The Supreme Court has delivered a tactical win to the WA government in its legal battle with Clive Palmer but strongly criticised legislation that is subject to a High Court appeal.
The Supreme Court of Queensland has delivered a tactical win to the WA government in its legal battle with Clive Palmer but strongly criticised legislation that is subject to a High Court appeal.
The Court ruled today that it would not formally register arbitration awards in favour of Mr Palmer.
In his ruling, Justice Glenn Martin also canvassed the sweeeping impact of the the Iron Ore Processing (Mineralogy Pty Ltd) Agreement Amendment Act 2020.
This legislation was passed by the WA parliament in August, specifically to overturn arbitration awards in favour of Mr Palmer in a long-running commercial dispute with the WA government.
The dispute, related to the Sino Iron project, was valued at $30 billion, though Mr Palmer has claimed any damages would be less.
Justice Martin said the Act “if valid, is a juggernaut destroying everything in its path”.
He drew an analogy with ancient Rome’s destruction of the city of Carthage at the end of the Third Punic War.
“It was the last step in Rome’s complete destruction of that commercial and military competitor,” he said.
“The devastation was so great that legends grew about its severity.”
Justice Martin said WA was not Rome and Mineralogy was not Carthage.
“But the authors of the (Minerology Act) might be thought to have had the same level of obliteration in mind when that Act was drafted.”
He noted that the Act ends the arbitrations conducted by former High Court judge Michael McHugh and deems any awards made to be void.
It provides that no current or future liability associated with disputed matters attaches to the State and no proceedings alleging liability can be brought against the State.
The Act also provides that no reviews or appeals can be prosecuted in respect of disputed matters and excludes the use of Freedom of Information provisions or discovery for any documents connected with a disputed matter.
In today's ruling, Justice Martin said he would proceed on the assumption the Act was constitutuionally valid - a question the High Court will be asked to decide next year.
The Law Society of Western Australia has also been critical of the Act, saying it challenges fundamental legal principles.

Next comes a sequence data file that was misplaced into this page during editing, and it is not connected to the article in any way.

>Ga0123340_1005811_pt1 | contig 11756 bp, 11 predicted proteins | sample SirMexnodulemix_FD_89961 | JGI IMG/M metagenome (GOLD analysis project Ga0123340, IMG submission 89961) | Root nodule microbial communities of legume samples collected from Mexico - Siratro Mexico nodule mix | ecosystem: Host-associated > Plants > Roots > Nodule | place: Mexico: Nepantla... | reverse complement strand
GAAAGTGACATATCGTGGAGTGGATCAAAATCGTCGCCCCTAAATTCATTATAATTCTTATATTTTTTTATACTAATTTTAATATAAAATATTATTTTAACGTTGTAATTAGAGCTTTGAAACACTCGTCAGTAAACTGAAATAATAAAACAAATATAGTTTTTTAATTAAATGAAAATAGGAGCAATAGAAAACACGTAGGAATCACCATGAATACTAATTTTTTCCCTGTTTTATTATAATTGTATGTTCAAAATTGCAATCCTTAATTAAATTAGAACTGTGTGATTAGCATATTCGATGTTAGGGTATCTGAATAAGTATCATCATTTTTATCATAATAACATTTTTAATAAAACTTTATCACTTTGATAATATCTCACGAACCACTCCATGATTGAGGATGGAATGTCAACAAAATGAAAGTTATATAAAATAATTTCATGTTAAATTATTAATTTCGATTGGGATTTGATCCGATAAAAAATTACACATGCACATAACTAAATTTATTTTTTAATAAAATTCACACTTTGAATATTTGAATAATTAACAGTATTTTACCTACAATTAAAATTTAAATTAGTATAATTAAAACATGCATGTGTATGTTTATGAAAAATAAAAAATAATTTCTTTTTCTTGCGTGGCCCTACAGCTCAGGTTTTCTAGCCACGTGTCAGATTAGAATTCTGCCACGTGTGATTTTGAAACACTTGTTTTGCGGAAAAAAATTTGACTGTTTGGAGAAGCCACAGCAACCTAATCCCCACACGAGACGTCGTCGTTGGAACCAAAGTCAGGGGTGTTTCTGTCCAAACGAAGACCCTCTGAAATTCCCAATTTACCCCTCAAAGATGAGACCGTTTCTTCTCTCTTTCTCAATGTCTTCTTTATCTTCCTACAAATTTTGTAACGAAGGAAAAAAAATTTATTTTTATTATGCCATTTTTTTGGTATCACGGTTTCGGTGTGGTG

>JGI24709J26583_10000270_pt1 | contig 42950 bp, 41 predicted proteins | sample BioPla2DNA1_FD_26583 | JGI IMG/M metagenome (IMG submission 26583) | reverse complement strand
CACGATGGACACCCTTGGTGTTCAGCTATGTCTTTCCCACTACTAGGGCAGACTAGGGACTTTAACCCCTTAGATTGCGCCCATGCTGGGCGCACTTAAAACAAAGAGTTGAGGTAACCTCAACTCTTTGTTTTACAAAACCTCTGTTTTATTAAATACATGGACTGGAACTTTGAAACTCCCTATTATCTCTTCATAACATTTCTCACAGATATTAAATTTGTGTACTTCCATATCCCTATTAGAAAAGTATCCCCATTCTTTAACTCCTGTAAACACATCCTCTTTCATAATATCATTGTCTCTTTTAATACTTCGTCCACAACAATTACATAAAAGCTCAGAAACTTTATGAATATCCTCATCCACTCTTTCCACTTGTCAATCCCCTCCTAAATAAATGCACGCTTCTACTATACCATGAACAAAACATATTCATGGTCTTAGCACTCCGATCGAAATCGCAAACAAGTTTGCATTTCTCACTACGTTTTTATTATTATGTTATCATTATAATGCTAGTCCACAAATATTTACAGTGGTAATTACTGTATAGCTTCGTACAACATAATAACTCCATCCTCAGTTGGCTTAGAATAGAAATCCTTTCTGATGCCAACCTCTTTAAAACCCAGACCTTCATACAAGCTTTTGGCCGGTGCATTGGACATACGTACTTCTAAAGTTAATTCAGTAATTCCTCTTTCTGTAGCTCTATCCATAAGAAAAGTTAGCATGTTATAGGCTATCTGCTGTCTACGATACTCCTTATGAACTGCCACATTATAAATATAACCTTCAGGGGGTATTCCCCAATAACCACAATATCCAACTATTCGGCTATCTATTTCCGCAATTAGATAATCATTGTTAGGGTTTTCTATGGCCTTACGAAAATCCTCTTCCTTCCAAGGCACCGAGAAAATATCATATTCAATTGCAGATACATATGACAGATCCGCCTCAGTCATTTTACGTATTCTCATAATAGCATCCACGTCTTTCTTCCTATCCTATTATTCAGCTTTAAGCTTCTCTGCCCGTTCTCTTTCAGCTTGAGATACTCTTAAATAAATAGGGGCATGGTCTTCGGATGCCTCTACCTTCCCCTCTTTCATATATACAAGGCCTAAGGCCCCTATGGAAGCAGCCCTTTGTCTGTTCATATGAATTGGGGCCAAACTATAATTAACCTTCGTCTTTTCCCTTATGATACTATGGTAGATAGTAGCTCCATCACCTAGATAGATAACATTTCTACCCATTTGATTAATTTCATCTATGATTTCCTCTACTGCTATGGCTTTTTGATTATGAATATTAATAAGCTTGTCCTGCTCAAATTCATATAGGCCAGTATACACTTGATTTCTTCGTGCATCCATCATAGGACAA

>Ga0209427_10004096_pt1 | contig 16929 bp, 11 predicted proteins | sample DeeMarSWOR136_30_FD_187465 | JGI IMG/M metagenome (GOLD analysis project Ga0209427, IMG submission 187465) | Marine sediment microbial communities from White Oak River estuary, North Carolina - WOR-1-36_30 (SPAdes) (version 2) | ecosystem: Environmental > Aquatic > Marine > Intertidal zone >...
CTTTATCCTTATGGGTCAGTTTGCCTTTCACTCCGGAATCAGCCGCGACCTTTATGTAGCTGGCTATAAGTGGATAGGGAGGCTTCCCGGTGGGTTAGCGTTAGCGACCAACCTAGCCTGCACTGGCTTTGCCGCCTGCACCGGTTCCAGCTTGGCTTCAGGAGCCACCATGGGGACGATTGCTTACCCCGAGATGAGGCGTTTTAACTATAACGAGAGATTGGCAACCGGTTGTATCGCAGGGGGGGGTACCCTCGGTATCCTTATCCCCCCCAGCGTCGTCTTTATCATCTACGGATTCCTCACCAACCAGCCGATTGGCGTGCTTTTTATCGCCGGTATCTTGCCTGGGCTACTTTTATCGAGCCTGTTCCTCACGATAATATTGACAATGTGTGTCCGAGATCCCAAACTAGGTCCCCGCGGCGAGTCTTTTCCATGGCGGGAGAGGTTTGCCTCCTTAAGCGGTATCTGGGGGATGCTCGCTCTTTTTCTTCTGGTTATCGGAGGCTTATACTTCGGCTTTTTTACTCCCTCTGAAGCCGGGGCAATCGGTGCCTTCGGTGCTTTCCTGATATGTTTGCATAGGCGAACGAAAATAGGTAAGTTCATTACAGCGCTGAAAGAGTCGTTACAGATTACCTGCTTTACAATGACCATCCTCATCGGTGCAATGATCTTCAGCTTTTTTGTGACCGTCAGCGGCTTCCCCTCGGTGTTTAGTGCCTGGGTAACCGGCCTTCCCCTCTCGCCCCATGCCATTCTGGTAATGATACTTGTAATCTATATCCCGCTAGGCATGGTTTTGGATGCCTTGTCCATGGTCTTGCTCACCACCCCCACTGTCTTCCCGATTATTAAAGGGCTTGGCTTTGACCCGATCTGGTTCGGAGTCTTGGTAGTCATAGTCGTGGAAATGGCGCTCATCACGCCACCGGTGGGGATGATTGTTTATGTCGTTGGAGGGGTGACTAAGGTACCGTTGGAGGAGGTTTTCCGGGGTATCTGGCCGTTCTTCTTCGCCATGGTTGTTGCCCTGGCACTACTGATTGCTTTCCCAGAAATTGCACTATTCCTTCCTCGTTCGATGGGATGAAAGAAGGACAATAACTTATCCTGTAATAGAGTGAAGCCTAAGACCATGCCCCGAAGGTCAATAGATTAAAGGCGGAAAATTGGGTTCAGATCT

“The law unilaterally amended a State Agreement for the first time in some 60 years,” the Law Society said in a statement.
“It exempted the State from defined liabilities, removed potential appeal and review rights and excluded principles of natural justice.
More fundamentally, the Law Society said the new law departs from the principle that all people, whatever their status, are subject to the ordinary law of the land.
“The new law is unprecedented and extreme,” it said.
“Its terms, particularly those which limit the public’s access to information, require close scrutiny and further justification.”
Premier Mark McGowan was unapologetic today.
“We make absolutely no apologies for being harsh when it comes to Clive Palmer,” he told journalists.
“He is trying to take us for 30 thousand million dollars.
“In extreme circumstances, you take extreme measures.”
Asked about the Law Society’s concerns, he added: “there will be critics but we are dealing with Clive Palmer and we are trying to save the state”.
“We will continue to take whatever steps we need to, to fight Mr Palmer.”
The commercial dispute stems from decision taken by the Barnett government regarding development of the Sino Iron project, which was subject to a 2002 State Agreement.
The State Agreement specified that any disputes would be settled via arbitration.
The WA government introduced the urgent legislation when it lost the arbitration.
Mr Palmer, through his companies Mineralogy and International Minerals, secured orders in the Supreme Court of Queensland to have the arbitration awards formally registered shortly before the Act was signed into law.
Justice Martin ruled today the orders should be set aside.
He found Mr Palmer's companies had not been entitled to proceed with the action without having first notified the WA government.
Mr Palmer had sought to have the proceedings adjourned until the validity of the legislation had been tested in the High Court.
Justice Martin said there was no basis for an adjournment.
He said if Mineralogy was successful in the High Court, it could return to the Supreme Court and apply again to have the arbitration orders enforced.
WA Attorney General John Quigley claimed today’s ruling was a very significant win.
"I feel pleased and utterly vindicated by Justice Martin’s recognition that the Iron Ore Processing (Mineralogy Pty Ltd) Agreement Amendment Act completely and totally wiped out Clive Palmer’s outrageous claim of $30 billion against the taxpayers of Western Australia," he told Business News.
"This Act enjoyed the total bipartisan support of every member of the WA Parliament."
Legal battles between Mr Palmer and the WA government are continuing to be fought on several fronts.